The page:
His house was safe, but Tourjé realized others might not be so fortunate. “It was like a wake-up call,” he says. He was determined to construct safe foundations for his clients so they would be protected when the next big one hit. He continued to build on his knowledge and experience, forging a path where one did not yet exist in the industry.

“I was doing retrofitting before retrofitting existed, making up my own devices in the backyard of my building,” he recalls. “There was no trade of retrofitting. It didn’t exist. So we just made up our own stuff, and to tell you the truth, a lot of the stuff that we did is still done, it’s just done officially now.”

Those official requirements started in earnest after the magnitude 6.4 Northridge earthquake of 1994. This was one of the costliest natural disasters in the country with sixty dead, over nine thousand injured, and between $13 and 50 billion in damage.

“Then the codes kicked in, and then the mandatory retrofitting kicked in, and all these things happened that we were ready for. And we became the number one company in L.A. at that point, and we have never relinquished that position.”

A lot has changed since those early days of earthquake mitigation. Today, large corporations make the brackets that Tourjé once fashioned in his backyard. But his commitment to building safe foundations is the same – as is his company’s leading position in Los Angeles’ earthquake mitigation sector. “I have the licensing and engineering horsepower to design and build anything in-house, and there’s just nobody else who is qualified for that,” he says.

Alpha Structural Inc. is also set apart by its female leadership. The majority of the senior managers and executives are women. Construction is typically considered a “very, very male-dominated field,” says Vice President for Viability Melissa Temps. “We’re definitely proud to be breaking those industry stereotypes.”

Tourjé says the women leading his company, and women in the industry as a whole, “are the future.” He adds that he didn’t set out to build a women-led company, but that he gave senior positions to the most capable applicants – most of whom happened to be women. “I don’t care who comes in,” he says. “The most able person is going to get the job.”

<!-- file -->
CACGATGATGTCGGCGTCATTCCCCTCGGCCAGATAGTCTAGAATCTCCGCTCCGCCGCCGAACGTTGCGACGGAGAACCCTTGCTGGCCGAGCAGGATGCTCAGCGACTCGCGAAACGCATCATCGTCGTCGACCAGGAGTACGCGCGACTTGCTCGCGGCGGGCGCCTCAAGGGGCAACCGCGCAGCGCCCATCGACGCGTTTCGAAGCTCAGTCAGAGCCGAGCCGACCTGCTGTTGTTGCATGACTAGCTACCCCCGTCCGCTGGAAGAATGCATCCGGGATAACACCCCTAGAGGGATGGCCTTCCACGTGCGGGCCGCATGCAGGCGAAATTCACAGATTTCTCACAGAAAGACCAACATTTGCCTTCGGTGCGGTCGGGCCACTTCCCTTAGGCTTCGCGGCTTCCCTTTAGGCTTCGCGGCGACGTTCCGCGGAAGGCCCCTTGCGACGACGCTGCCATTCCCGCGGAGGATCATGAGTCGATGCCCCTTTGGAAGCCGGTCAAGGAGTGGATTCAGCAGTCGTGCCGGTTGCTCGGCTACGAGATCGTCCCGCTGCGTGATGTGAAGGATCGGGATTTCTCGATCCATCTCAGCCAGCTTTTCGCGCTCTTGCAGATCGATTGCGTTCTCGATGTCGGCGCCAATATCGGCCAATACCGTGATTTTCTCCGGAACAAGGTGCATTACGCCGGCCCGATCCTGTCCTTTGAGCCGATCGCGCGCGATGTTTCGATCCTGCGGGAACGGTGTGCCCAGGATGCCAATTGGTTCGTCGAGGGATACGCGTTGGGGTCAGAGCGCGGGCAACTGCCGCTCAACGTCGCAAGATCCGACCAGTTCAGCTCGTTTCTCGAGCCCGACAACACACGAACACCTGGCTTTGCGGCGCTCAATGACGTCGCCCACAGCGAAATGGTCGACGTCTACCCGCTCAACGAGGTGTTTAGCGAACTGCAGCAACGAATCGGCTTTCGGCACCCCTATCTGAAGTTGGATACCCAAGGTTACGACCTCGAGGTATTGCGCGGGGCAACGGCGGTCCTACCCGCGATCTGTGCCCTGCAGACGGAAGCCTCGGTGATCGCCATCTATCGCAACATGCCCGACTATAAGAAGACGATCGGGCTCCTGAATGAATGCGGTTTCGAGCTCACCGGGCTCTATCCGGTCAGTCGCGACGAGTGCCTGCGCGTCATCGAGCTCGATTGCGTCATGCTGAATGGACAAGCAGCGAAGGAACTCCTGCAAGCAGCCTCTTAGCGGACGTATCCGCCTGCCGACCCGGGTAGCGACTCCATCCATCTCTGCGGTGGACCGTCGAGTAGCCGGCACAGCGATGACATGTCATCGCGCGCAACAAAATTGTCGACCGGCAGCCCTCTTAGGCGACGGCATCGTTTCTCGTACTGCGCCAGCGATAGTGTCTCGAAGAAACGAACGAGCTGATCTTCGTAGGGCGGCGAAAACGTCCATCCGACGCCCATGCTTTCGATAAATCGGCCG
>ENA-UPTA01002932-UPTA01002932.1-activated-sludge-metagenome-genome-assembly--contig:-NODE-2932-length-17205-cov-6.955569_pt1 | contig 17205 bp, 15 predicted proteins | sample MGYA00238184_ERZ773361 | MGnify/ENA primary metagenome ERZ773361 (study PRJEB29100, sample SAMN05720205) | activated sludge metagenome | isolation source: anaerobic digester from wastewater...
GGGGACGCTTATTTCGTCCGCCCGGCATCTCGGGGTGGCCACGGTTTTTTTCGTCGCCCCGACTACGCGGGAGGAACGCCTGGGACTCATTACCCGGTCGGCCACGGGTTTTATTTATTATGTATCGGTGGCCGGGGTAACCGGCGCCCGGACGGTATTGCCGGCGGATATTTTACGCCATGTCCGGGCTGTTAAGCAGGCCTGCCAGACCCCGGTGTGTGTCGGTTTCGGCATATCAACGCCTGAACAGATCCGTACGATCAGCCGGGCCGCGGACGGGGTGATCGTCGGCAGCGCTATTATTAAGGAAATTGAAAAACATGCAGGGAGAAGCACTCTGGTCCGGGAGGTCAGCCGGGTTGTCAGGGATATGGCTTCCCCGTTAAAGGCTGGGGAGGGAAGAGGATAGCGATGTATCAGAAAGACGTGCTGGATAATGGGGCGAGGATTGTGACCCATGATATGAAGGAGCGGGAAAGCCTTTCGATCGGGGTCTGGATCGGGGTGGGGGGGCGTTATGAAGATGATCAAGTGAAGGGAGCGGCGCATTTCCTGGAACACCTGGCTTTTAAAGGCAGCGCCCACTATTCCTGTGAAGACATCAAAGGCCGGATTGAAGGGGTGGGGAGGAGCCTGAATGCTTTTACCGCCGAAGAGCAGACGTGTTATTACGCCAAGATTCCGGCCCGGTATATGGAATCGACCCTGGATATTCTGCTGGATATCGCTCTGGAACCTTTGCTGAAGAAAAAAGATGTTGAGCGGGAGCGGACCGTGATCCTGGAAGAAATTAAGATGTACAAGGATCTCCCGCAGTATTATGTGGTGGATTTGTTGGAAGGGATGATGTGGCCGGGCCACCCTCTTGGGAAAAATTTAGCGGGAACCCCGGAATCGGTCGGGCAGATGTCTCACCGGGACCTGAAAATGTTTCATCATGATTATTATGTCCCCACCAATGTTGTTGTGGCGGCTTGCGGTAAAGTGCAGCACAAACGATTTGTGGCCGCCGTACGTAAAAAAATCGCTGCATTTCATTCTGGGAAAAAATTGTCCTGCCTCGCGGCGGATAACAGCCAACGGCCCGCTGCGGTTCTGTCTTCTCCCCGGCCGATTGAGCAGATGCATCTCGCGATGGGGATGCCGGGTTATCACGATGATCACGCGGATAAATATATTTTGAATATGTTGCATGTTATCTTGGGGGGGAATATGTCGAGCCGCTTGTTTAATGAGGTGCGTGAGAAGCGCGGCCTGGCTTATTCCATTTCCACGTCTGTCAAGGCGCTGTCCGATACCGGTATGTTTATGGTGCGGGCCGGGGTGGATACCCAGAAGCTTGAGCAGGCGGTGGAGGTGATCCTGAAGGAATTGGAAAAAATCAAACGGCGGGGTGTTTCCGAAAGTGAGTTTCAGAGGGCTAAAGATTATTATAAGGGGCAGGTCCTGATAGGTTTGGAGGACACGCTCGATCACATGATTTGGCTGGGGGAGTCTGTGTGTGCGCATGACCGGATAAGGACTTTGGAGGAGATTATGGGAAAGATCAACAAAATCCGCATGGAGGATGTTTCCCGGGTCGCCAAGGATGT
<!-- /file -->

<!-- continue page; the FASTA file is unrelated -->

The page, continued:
Alpha Structural Inc. managed to stay busy over the last year, despite the challenges COVID-19 brought. “When it initially hit back in March of 2020, we all kind of banded together, acknowledged that it might be a little rough – but we all enjoy a challenge,” says Senior Owner’s Representative Alana Reinhart. “We really decided, as a group, we were just going to put our heads down, work harder, and really try to come out stronger, and that’s exactly what we did. We managed to keep all of our employees on board. We are really proud of that.”

The company did so well in 2020 that it even expanded from the original Los Angeles location to open a new office in neighboring Orange County. To achieve this expansion the team asked themselves, “How can we, in spite of all this, move forward and really actually grow this year?” Reinhart remembers. “We had to really take a look, increase our marketing efforts – and the phones rang and they kept ringing and ringing, and it just never slowed down for us. And we acknowledge we are definitely lucky in a sense, but, you know, that wouldn’t give our team due credit because they really worked very hard to ensure that we kept afloat and even beyond that, expanded. So we really credit the whole team.”

Temps adds: “We have a really good team and everyone put their shoulder to the wheel collectively.”

The expansion is the first of many planned for the near future. Tourjé has a long-term goal of opening an office in every county that touches Los Angeles County. “We intend to build [the new location] up, get it going really well, and then move on to the next county,” Reinhart says. “It’s definitely very exciting.”

And, of course, the team plans to maintain the same high standards that put Alpha Structural Inc. on the map. “We are already the leading company in our field in L.A., so we want that same standard that was set here to be the same in every county that we open,” Reinhart says.